Unless you are a temporary voter registration officer in Mmaphashalala, living in a close-knit community is supposed to be a good thing.
The undoing of the youthful officer who is now being investigated by the police for voter registration fraud was working in her village and being supervised by a fellow Mmaphashalala resident.
People in small villages tend to know each other as well as each other’s business. When someone from outside visits, everybody in the village gets to know about that in no time and that information is shared freely.
The supervisor, Montsi Sefedile, made the discovery that the officer had spiked the registration book with names of people who had not visited the village in months. One was Sefedile’s own cousin who lives in Gaborone, another was a furniture shop employee in Palapye and the third was a non-resident Gumare woman whose only connection to the village is through an ex-boyfriend. In addition to electoral fraud, the latter case would amount to voter trafficking. Some of the people whose names were fraudulently added to the list did not even know about it until they were alerted by telephone.
Sefedile says that when the Mmaphashalala station closed on June 4 no one had registered that day.
However, when he inspected the book the following morning, he found new names entered for the previous day. Perusing the book he found more suspect names of people who had not visited during the registration period. By his account the officer (a young out-of-school and now out-of-work youth) was petrified when he confronted her with his discovery. In her panic, she owned up to the fraud, revealing every bit of information.
Although Sefedile has implicated the village councillor, Neo Magowe, the police are not taking any interest in him ÔÇô for now at least. Sefedile says that the suspect told him that she yielded to Magowe’s pressure to break the rules. On the other hand, the Dibete police station commander, Superintendent Nkhori says that parties they are investigating have not implicated Magowe. As a result, the police have not interrogated Magowe on the matter.
However, that is not how the matter has been received by some villagers. When Magowe did not turn up at a funeral last Saturday, the village rumour mill quickly manufactured a story that he had been detained by the Mahalapye police. Indeed he was in Mahalapye but not in a police cell but at the village community hall where vice president and Mahalapye West MP, Mompati Merafhe, was being launched as a parliamentary candidate.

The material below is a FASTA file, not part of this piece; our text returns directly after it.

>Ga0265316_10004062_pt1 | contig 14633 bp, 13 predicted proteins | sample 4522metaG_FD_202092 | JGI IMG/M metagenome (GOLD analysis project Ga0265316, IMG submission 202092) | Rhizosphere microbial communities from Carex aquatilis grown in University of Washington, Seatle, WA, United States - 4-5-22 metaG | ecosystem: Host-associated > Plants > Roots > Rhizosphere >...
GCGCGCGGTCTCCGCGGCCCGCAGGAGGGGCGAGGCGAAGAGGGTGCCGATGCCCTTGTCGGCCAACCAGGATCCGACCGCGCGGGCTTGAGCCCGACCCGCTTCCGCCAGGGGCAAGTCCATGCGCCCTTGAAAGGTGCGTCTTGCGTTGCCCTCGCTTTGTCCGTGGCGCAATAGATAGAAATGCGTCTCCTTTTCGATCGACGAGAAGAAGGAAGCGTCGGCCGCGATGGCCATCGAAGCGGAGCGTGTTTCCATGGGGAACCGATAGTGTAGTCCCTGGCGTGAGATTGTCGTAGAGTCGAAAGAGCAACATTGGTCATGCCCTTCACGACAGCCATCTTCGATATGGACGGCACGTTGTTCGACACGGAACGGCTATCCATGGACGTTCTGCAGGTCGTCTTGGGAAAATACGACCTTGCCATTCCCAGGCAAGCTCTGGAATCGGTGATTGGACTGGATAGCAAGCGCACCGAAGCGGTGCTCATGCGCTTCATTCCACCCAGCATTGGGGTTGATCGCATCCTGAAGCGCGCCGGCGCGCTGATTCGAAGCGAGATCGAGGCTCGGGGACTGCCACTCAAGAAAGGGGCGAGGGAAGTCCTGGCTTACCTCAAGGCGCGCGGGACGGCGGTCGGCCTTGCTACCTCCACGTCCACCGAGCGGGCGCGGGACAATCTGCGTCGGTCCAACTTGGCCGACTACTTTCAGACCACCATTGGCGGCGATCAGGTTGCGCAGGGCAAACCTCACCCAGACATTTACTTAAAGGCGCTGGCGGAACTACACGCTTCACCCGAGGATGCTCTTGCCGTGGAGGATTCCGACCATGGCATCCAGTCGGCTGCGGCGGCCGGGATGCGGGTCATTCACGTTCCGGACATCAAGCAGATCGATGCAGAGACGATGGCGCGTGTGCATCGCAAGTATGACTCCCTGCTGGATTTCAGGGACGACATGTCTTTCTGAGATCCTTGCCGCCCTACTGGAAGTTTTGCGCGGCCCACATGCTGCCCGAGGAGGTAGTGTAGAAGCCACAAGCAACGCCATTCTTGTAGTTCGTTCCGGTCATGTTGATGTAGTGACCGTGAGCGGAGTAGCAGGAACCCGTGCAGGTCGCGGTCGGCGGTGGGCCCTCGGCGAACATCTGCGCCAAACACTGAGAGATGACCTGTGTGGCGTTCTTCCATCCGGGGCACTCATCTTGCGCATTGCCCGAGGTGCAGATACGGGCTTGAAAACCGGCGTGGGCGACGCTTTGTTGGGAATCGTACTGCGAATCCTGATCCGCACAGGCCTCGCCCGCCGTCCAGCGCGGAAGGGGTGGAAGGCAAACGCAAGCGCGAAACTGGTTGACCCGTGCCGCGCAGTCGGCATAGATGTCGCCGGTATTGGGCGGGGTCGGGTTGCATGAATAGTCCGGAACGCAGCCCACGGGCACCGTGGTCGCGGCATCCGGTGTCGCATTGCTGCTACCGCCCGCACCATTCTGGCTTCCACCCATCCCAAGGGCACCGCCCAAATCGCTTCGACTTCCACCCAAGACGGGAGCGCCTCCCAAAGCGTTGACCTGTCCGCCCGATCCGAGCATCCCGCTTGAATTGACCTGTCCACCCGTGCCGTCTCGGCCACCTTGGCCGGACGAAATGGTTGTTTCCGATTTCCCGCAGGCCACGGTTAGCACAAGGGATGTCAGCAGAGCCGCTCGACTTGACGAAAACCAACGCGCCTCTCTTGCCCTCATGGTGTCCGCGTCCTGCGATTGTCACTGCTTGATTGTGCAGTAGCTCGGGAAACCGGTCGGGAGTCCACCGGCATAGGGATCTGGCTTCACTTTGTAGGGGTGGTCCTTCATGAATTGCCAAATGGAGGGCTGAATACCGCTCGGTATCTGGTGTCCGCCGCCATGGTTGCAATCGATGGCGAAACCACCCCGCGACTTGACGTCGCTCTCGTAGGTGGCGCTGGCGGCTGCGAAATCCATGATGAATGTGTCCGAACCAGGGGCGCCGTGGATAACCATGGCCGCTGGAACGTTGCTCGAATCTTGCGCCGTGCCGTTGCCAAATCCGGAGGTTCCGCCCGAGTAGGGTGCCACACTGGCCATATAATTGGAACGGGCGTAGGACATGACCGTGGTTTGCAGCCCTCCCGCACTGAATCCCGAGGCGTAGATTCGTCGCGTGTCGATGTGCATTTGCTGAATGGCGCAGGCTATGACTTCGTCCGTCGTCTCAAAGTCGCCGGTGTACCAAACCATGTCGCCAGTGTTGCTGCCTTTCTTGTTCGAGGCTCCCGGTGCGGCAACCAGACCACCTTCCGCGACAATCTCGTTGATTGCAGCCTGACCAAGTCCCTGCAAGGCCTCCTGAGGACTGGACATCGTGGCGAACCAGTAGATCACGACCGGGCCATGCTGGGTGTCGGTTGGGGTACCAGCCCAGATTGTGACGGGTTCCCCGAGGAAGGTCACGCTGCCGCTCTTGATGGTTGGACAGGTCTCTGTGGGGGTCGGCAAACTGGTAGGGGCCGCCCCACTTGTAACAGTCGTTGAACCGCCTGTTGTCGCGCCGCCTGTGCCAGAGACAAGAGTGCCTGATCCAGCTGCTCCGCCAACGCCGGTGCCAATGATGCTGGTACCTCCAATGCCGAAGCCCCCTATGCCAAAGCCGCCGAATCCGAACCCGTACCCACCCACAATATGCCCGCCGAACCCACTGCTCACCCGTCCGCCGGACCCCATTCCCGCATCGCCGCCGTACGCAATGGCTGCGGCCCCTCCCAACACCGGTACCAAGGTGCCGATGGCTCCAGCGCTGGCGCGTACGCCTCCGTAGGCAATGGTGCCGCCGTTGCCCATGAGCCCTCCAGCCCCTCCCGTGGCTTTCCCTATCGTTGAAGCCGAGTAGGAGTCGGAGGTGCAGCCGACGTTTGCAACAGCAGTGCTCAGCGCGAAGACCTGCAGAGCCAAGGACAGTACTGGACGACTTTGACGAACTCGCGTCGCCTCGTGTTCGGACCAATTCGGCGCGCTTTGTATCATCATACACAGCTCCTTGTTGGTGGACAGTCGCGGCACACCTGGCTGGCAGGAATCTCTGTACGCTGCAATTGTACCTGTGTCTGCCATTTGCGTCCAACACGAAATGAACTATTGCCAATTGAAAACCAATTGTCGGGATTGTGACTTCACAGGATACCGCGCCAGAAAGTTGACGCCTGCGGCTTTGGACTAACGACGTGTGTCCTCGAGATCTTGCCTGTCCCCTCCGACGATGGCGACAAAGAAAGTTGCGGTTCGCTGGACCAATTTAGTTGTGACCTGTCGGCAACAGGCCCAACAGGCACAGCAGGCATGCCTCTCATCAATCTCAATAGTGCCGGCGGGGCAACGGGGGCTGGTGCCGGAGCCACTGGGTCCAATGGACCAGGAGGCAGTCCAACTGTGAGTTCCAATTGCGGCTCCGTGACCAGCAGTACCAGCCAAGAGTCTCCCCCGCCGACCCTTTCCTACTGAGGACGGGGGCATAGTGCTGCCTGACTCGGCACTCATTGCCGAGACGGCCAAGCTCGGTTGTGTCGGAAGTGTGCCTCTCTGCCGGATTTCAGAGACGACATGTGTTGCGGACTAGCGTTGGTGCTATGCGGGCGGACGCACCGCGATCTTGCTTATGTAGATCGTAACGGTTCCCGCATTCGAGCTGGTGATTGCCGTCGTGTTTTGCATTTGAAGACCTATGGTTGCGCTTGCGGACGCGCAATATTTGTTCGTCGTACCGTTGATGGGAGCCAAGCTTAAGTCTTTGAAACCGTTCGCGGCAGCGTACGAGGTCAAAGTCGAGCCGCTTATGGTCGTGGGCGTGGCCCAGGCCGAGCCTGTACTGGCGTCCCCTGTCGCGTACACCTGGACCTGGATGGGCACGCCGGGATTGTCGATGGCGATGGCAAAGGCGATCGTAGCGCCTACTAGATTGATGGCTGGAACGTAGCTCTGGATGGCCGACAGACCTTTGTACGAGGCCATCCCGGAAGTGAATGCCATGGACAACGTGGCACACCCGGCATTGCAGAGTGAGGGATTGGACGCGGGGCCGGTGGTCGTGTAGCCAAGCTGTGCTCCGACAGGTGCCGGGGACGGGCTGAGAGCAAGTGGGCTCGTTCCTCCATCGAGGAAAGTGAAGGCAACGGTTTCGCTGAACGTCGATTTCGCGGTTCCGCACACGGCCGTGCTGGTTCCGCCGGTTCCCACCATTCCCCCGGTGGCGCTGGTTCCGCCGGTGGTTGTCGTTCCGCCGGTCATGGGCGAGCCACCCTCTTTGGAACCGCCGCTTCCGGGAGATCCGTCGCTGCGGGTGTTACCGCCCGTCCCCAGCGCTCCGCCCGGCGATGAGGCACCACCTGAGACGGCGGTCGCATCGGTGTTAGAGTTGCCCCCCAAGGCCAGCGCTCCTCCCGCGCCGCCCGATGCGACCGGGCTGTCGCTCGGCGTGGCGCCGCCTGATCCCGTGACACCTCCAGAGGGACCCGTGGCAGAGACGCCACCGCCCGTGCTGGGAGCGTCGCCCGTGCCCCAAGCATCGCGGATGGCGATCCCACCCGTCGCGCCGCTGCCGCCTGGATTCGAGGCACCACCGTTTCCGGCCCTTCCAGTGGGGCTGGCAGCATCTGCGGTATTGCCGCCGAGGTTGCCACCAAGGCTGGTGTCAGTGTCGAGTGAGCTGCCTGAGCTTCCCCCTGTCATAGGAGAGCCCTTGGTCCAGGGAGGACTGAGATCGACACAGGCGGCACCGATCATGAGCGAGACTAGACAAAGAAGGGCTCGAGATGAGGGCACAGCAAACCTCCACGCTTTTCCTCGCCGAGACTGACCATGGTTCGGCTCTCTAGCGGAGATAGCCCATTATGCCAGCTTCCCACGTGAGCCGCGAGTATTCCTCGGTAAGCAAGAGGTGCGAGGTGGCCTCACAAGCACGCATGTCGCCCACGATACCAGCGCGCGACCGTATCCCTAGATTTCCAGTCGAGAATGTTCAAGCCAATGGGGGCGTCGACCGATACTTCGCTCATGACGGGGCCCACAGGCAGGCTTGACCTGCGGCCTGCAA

Magowe, who is a member of the Botswana Democratic Party, has described Sefedile as a Botswana National Front activist hell-bent on destroying him. Sefedile denies such links.
What is supposed to have happened is that a list of names, along with national identity card numbers, was submitted for registration by political operatives with vested interest in the outcome of the general election. This information was then used to complete Forms A and Form B and the suspect forged signatures of the applicants.
Nkhori says that their investigations will also determine whether any signatures were forged. Should confirmation with regard to the latter be made, the suspect will face criminal prosecution. The alleged breach is also in contravention of Section 146 of the Electoral Act and makes the suspect liable to imprisonment for a term not exceeding six months or to a fine not exceeding P1000 or both. The police have recovered the suspect cards.
The registration process laid out in the Electoral Act is that people must apply for registration in person and that a registration officer shall not register any applicant who does not produce his national identity card. Applicants also have to sign the registration card.
IEC spokesman, Mpho Maifala says that at this point the Commission can neither say nor do much because it is still awaiting the outcome of police investigation.